The CRISPR–Cas subtype I-C locus of SzBHS5 contains 26 spacer sequences, five of which share 100% sequence identity with S. equi prophages (#7 with SEQ0180 of ϕSeq1, #9 to SEQ0195 of ϕSeq1, #12 with SEQ0802 of ϕSeq2, #14 with an intergenic region of ϕSeq1 and #24 with SEQ0171 of ϕSeq1). Four other spacers share >98% sequence identity with prophages within the Se4047 genome (spacer #6 has a partial match to SEQ1765 of ϕSeq3, #11 with SEQ0143 of ϕSeq1, #19 partially matches SEQ0175 of ϕSeq1 and #26 partially matches SEQ0799 of ϕSeq2). There are three spacers that have partial matches to MGEs of S. pyogenes or Streptococcus agalactiae (spacers #8, #13 and #22).

Finally, strain Sz35246 contains 18 spacer sequences in its subtype 1-C CRISPR–Cas locus. Spacer #12 is an exact match of an intergenic protospacer sequence within ϕSeq2. Spacer #1 partially matches an intergenic region of ϕSeq1, spacer #6 partially matches SEQ1737 of ϕSeq3, spacer #8 partially matches SEQ0136 of ϕSeq1, spacer #9 partially matches a protospacer sequence at the very end of ϕSeq3 in Se4047, and spacer #13 partially matches SEQ0159 of ϕSeq1. Spacers #10 and #17 match and spacers #2 and #7 partially match sequences within prophages of S. pyogenes. Spacer #16 partially matches protospacer sequences in the streptococcal phages JX01 and LYGO9. Spacer #18 matches a protospacer sequence within parB of S. pyogenes strain alab49, but none of the strains of S. zooepidemicus sequenced.

Overall, 30 of the 88 (34%) spacer sequences either exactly or partially match protospacer sequences in three of the Se4047 prophages (Figure 3). A further 15 spacers (17%) exactly or partially match protospacer sequences in S. pyogenes, S. agalactiae or S. dysgalactiae. One spacer partially matches the genomes of streptococcal phages JX01 and LYGO9 and one partially matches the host genome of Sz10565 (Table 2). Only two spacer sequences at the trailer end of the subtype I-C CRISPR–Cas systems, spacers #18 of SzH70 and #9 of Sz10565, match each other. The strains of S. zooepidemicus that have been sequenced to date were isolated from diverse mammalian hosts, geographical regions and over a 24-year period. Therefore the low number of matches in the spacer sequences between strains is not unexpected. However, it is surprising that so many of the spacer sequences share similarity to putative protospacers within ϕSeq1, ϕSeq2 or ϕSeq3 of Se4047 (Table 2). These data suggest that the global population of S. zooepidemicus may be susceptible to a relatively small population of phages and provide further evidence that S. zooepidemicus and S. equi share a common phage pool with S. pyogenes, S. dysgalactiae and S. agalactiae [30].

Table 2
Summary of the CRISPR–Cas spacer sequence matches to putative protospacers

An asterisk (*) indicates putative protospacer partial matches in both ϕSeq1 and ϕSeq3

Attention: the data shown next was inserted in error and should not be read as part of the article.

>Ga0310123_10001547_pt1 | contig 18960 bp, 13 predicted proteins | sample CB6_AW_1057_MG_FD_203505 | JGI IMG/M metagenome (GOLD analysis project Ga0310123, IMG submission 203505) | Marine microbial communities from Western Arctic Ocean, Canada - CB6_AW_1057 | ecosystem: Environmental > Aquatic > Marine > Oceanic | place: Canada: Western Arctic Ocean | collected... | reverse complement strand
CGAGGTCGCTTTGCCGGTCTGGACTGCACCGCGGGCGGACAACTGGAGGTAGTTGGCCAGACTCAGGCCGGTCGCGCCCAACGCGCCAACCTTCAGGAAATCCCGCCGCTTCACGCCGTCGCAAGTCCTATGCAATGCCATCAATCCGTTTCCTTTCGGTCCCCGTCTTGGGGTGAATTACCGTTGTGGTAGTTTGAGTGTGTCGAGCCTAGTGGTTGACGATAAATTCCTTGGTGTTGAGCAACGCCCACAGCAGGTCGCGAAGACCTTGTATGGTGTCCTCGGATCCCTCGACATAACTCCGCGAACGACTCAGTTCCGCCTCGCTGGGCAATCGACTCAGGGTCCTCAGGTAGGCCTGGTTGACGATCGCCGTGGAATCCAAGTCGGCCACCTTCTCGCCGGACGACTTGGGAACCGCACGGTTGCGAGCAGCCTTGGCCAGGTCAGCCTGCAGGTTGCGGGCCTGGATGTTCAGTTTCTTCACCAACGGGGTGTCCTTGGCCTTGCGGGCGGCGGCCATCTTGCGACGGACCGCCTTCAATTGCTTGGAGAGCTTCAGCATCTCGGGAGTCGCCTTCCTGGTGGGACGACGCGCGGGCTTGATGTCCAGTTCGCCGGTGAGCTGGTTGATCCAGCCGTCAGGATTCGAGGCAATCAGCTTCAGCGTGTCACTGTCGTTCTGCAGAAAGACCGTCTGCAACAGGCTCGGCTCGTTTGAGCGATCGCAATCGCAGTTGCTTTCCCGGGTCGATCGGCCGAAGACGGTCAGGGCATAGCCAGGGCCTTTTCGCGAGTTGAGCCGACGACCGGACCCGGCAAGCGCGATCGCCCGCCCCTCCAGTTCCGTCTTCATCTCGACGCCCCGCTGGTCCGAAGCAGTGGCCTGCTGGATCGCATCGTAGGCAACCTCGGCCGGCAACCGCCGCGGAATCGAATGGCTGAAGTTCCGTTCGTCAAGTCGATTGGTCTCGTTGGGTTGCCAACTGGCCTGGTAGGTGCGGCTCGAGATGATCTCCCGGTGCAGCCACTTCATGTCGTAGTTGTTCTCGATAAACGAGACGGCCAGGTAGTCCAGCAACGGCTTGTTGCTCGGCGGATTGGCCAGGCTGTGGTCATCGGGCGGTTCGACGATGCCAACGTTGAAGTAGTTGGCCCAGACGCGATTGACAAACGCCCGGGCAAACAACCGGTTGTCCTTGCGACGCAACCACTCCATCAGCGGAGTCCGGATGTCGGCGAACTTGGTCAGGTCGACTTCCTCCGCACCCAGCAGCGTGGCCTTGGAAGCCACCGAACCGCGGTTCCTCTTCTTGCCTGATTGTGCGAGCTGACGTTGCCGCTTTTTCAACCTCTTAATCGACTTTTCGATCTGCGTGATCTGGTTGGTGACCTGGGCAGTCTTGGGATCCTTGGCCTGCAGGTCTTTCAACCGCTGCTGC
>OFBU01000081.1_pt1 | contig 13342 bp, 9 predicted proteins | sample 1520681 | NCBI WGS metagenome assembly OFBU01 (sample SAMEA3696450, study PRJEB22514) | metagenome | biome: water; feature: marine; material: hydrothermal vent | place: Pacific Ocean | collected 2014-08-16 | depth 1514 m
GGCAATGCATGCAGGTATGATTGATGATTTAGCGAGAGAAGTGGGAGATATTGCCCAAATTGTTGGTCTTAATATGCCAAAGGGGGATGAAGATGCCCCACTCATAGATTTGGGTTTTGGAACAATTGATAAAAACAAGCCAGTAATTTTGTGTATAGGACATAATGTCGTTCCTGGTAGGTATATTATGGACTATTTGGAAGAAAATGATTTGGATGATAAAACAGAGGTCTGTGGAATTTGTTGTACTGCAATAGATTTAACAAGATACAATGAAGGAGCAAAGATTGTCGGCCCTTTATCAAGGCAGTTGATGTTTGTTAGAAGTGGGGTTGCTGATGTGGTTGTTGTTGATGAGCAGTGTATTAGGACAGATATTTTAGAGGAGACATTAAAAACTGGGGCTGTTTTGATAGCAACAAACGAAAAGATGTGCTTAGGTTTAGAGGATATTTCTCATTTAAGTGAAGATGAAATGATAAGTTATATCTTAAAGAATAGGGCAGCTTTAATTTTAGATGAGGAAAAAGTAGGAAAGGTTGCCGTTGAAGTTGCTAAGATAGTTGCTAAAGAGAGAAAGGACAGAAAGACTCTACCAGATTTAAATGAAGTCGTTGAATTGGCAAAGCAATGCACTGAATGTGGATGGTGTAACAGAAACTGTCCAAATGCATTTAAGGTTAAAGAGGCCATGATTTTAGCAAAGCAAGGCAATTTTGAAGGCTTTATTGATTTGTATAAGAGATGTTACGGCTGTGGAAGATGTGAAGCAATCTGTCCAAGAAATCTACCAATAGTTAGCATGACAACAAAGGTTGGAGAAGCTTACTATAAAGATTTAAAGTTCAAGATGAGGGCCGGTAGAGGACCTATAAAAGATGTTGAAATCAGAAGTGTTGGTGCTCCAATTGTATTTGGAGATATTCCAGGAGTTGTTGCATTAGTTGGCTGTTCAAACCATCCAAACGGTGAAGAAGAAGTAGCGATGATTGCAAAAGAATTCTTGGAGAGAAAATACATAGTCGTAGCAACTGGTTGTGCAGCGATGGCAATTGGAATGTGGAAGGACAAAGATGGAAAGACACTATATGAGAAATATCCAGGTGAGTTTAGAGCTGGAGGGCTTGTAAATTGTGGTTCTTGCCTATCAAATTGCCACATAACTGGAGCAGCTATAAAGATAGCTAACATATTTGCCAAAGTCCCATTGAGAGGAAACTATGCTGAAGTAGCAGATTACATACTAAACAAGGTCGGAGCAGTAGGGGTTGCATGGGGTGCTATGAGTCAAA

Host ϕSeq1 ϕSeq2 ϕSeq3 S. pyogenes, S. agalactiae or S. dysgalactiae Phage 
Sequence CRISPR–Cas type Total # spacers Partial Identical Partial Identical Partial Identical Partial Identical Partial Partial 
SzH70 I-C 18  1*   1*   
Sz10565 I-C        
 II-A 17      
SzBHS5 I-C 26     
Sz35246 I-C 18    
Total  88 10 
   Host ϕSeq1 ϕSeq2 ϕSeq3 S. pyogenes, S. agalactiae or S. dysgalactiae Phage 
Sequence CRISPR–Cas type Total # spacers Partial Identical Partial Identical Partial Identical Partial Identical Partial Partial 
SzH70 I-C 18  1*   1*   
Sz10565 I-C        
 II-A 17      
SzBHS5 I-C 26     
Sz35246 I-C 18    
Total  88 10 

The CRISPR–Cas subtype I-C locus was present in 94% (131/140) of a larger collection of diverse S. zooepidemicus isolates (as determined by MLST) that were examined by quantitative PCR, but was absent from all strains of S. equi tested [30]. The loss of the CRISPR locus from the ancestor of Se4047 may have resulted in increased genome instability and illustrates that, in some circumstances, gene loss may in turn influence the subsequent rate of gene gain. It will be interesting to sequence the genomes of those strains that lack a subtype I-C CRISPR–Cas locus to determine whether these strains have also acquired new MGEs.

The consequences of CRISPR–Cas deletion: evolution of S. equi

The increased size of the Se4047 genome (2253793 bp) relative to that of SzH70 (2149866 bp) is due to an increased content of MGEs, which together account for 16.4% of the Se4047 genome compared with 7.5% of the SzH70 genome [30]. Of the four prophage elements, ϕSeq1 contains no cargo sequences, but the orthologues of the phospholipase A2 toxin, SlaA, encoded on ϕSeq2 and the superantigens SeeL and SeeM, SeeH and SeeI encoded on ϕSeq3 and ϕSeq4 respectively have been associated with increased morbidity and mortality in humans following infection with strains of S. pyogenes [4042]. The S. equi superantigens have been produced in recombinant form and shown to induce a mitogenic response in equine and asinine peripheral blood mononuclear cells [43,44].

An ICE, ICESe2, increases the ability of S. equi to import iron [45]. The NRPS (non-ribosomal peptide synthesis system) encoded within ICESe2 is predicted to synthesize the first example of a streptococcal siderophore, equibactin, and the acquisition of this locus is postulated to represent the speciation event in the evolution of S. equi from an ancestral S. zooepidemicus strain [30].